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Green Sahara seawater greenhouses

 
Morgan Morrigan
Posts: 1400
Location: Verde Valley, AZ.
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and cardboard evaporative coolers outdoors...

http://nextbigfuture.com/2013/05/green-deserts-by-using-seawater-to-cool.html#more

http://saharaforestproject.com/projects/qatar.html

www.newscientist.com/article/mg21829182.100-to-green-the-deserts-just-add-seawater.html?full=true

 
William Jack
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It's a really interesting concept: a greenhouse that cools rather than warms. A "coolhouse" perhaps? I like the careful use of salt water, and the idea that, overall, it intends to try to re-vegetate this part of the desert in Qatar.

But is it economically feasible? $6,000,000.00 USD for a cucumber garden? I realize Qatar has some money to burn, but I still have to think there's got to be a better way.

I'm curious if this can become a sort of "breeder" program that can be picked up and moved down the coast once the soil has been improved and there are trees for shade. That might help make it better.
 
Brett Andrzejewski
gardener
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Location: Buffalo, NY
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It looks really good from an engineering perspective. I think it relies very heavily on external technologies, resources, financing, and ideal conditions to be feasible.

I was looking into greenhouses and concentrated solar power for a different project. My concern was the desert wind storms (or stronger Haboobs) would scratch all the glass, reflective CSP panels, and solar panels decreasing their usefulness in a couple years.
 
Andrew Parker
pollinator
Posts: 514
Location: Salt Lake Valley, Utah, hardiness zone 6b/7a
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I am going to guess/hope that a lot of the $6 million was initial R&D. They may have also not had much incentive to optimize the design for cost savings.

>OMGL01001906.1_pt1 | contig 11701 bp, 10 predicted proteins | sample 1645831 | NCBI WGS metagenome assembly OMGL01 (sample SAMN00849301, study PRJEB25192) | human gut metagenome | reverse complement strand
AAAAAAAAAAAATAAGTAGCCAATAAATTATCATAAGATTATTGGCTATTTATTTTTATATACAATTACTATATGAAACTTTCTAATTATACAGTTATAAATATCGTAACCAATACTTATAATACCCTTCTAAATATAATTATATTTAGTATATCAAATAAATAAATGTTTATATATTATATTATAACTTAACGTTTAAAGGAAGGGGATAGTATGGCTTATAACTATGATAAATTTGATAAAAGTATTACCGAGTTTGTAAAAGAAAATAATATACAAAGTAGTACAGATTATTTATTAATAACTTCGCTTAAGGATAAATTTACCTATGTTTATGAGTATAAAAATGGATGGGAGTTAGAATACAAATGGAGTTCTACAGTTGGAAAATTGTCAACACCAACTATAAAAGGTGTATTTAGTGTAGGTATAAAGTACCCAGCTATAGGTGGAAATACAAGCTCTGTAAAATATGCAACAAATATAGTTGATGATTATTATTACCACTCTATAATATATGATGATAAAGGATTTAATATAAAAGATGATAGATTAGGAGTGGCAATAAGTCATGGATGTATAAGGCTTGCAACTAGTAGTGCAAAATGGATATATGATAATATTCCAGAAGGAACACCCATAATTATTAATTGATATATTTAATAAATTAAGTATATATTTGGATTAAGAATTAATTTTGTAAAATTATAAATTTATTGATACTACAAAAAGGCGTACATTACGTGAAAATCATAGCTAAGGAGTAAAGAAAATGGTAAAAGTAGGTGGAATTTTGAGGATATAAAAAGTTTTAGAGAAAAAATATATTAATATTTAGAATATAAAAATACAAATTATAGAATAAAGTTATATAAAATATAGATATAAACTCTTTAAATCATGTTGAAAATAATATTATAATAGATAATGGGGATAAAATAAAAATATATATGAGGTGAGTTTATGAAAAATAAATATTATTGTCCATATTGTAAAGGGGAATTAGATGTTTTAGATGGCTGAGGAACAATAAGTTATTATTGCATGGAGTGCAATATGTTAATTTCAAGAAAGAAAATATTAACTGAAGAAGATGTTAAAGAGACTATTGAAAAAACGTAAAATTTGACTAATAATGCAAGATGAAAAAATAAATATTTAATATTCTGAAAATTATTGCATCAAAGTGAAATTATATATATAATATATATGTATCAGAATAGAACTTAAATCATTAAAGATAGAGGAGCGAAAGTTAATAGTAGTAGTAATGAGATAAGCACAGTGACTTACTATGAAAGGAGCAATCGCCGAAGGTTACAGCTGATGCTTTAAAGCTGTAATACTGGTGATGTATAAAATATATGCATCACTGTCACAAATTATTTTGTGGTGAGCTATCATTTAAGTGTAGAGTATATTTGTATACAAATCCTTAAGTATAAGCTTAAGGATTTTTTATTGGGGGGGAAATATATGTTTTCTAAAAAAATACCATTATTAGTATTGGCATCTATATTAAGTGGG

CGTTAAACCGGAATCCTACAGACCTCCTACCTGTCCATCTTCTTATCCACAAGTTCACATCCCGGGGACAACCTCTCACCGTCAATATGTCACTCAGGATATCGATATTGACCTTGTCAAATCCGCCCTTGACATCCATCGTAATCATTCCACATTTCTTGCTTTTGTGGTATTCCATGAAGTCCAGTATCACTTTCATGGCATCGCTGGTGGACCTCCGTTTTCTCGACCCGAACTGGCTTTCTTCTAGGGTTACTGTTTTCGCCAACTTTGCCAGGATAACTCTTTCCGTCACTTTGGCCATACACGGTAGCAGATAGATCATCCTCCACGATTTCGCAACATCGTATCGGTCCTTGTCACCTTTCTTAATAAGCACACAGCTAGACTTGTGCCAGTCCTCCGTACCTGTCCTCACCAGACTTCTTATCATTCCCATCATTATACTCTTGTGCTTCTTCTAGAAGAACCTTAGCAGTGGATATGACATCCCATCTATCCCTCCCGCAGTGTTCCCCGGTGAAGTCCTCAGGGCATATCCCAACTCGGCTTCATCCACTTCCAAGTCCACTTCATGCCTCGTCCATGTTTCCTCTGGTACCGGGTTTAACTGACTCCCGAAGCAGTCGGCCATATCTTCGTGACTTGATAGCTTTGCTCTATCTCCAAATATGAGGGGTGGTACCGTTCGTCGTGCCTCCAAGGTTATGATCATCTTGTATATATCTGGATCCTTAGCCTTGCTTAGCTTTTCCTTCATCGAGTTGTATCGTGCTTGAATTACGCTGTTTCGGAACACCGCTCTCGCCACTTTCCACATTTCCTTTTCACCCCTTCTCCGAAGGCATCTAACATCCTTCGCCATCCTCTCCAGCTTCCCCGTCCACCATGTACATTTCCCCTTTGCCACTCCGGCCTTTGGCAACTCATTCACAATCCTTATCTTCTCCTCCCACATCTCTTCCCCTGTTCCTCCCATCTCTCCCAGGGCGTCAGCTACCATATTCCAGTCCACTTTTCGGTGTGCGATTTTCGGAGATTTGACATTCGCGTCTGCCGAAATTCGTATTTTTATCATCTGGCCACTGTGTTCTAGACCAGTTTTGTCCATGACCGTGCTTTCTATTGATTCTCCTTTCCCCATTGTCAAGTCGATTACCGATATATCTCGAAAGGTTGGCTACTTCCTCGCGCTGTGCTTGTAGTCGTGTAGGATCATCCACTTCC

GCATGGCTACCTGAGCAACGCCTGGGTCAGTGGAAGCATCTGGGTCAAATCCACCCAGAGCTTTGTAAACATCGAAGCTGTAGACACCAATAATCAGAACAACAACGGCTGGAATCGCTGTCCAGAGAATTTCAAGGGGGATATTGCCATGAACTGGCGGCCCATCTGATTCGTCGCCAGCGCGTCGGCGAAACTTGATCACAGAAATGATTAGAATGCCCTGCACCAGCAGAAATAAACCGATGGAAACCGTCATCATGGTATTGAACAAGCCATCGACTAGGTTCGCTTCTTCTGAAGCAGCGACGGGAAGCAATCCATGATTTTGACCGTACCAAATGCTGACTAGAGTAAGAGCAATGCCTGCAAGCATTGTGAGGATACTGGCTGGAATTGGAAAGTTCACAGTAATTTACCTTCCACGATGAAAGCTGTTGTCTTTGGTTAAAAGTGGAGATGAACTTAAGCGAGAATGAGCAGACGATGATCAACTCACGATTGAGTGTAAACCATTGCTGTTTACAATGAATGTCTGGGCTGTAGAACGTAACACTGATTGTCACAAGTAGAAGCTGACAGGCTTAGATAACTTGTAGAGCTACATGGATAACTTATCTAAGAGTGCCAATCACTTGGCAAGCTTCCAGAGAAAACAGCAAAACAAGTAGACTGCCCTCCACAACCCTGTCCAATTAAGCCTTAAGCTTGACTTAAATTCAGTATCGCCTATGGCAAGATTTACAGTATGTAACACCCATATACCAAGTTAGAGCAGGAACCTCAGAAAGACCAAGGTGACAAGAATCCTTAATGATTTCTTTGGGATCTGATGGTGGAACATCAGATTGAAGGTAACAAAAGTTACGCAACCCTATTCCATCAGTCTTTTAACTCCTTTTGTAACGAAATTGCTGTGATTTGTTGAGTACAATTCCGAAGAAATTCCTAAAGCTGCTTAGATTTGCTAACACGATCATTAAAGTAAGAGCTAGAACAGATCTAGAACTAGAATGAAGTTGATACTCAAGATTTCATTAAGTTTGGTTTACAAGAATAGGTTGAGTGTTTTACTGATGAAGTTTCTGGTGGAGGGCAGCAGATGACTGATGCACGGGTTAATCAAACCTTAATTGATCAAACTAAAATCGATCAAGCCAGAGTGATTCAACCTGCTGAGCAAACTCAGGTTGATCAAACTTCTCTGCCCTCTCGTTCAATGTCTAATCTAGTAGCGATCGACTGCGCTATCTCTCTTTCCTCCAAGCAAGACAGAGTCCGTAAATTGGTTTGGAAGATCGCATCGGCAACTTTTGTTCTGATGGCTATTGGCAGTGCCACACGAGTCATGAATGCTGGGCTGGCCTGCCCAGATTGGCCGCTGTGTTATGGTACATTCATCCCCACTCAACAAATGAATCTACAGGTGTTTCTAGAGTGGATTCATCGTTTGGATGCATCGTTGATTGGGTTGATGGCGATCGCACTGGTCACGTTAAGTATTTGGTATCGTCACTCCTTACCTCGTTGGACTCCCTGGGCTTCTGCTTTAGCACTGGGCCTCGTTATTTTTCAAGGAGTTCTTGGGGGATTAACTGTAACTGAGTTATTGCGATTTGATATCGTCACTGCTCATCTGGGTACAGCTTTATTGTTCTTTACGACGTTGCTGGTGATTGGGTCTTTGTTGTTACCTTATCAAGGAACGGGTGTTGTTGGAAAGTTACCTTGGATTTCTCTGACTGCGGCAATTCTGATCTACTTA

I don't think the need for desalinated water will change significantly anytime soon.

There is a lot that can be done with seawater and brackish water. I did some research on it a few years ago for a development project.

You can find some good information in "Saline Agriculture: Salt-Tolerant Plants for Developing Countries ( 1990 )" and at the US Salinity Laboratory website.

I also received a note from a gentleman in India that explained how to grow crops with seawater in the Sunderbans. He wrote, "There are two tricks in using saline water for irrigation of plants. One is to use salt tolerant plants and the second is not to allow the salinity in the root zone to rise beyond the tolerance limit of the plants. Therefore dig a trench on the ground next to the sea shore. The trench should start at a high level and run downhill till it reaches the sea. Fill the trench with sand and plant salt tolerant plants in the trench. Coconut, Casuarina, spinach, and Salvadora oleoides are some of them. You may test some other species found growing near the coast in your own country. All mangrove plants can tolerate salinity. When irrigating these plants, water is introduced at the highest level of the trench and continue to irrigate till the water starts flowing out of the trench. This procedure may be repeated every second day. The excess water, coming out of the lower end of the trench, would flow back into the sea. Sea water contains all the mineral elements that a plant needs, except for phosphate. Therefore apply super phosphate to the plants. If the salinity of the water is moderate, with about 2% salt in it, one can even grow wheat, cotton or sugarbeet by this method. One can also make use of raised beds, made of sand for this type of cultivation, but trenches are easier to make and to maintain."
 
Andrew Parker
pollinator
Posts: 514
Location: Salt Lake Valley, Utah, hardiness zone 6b/7a
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I received an update from the gentleman in India. He wrote: "you need not apply phosphate or any other fertilizer. Just apply once a month any non-composted, high calorie organic substance (e.g. green leaves, prawn shells, fish waste) at the rate of about 2.5 g (dry weight) per sq.m., once a month to the beds. This serves as food for the soil bacteria and they proliferate, taking up the necessary minerals from the substrate. Bacteria have almost 15% minerals on dry weight basis as against only 5% in plants. When the bacteria die, they make the minerals available to the plants."

I am waiting for a report from one of his associates on a raised-bed gardening project in the Sundarbans. I will start a new thread when I receive it.
 
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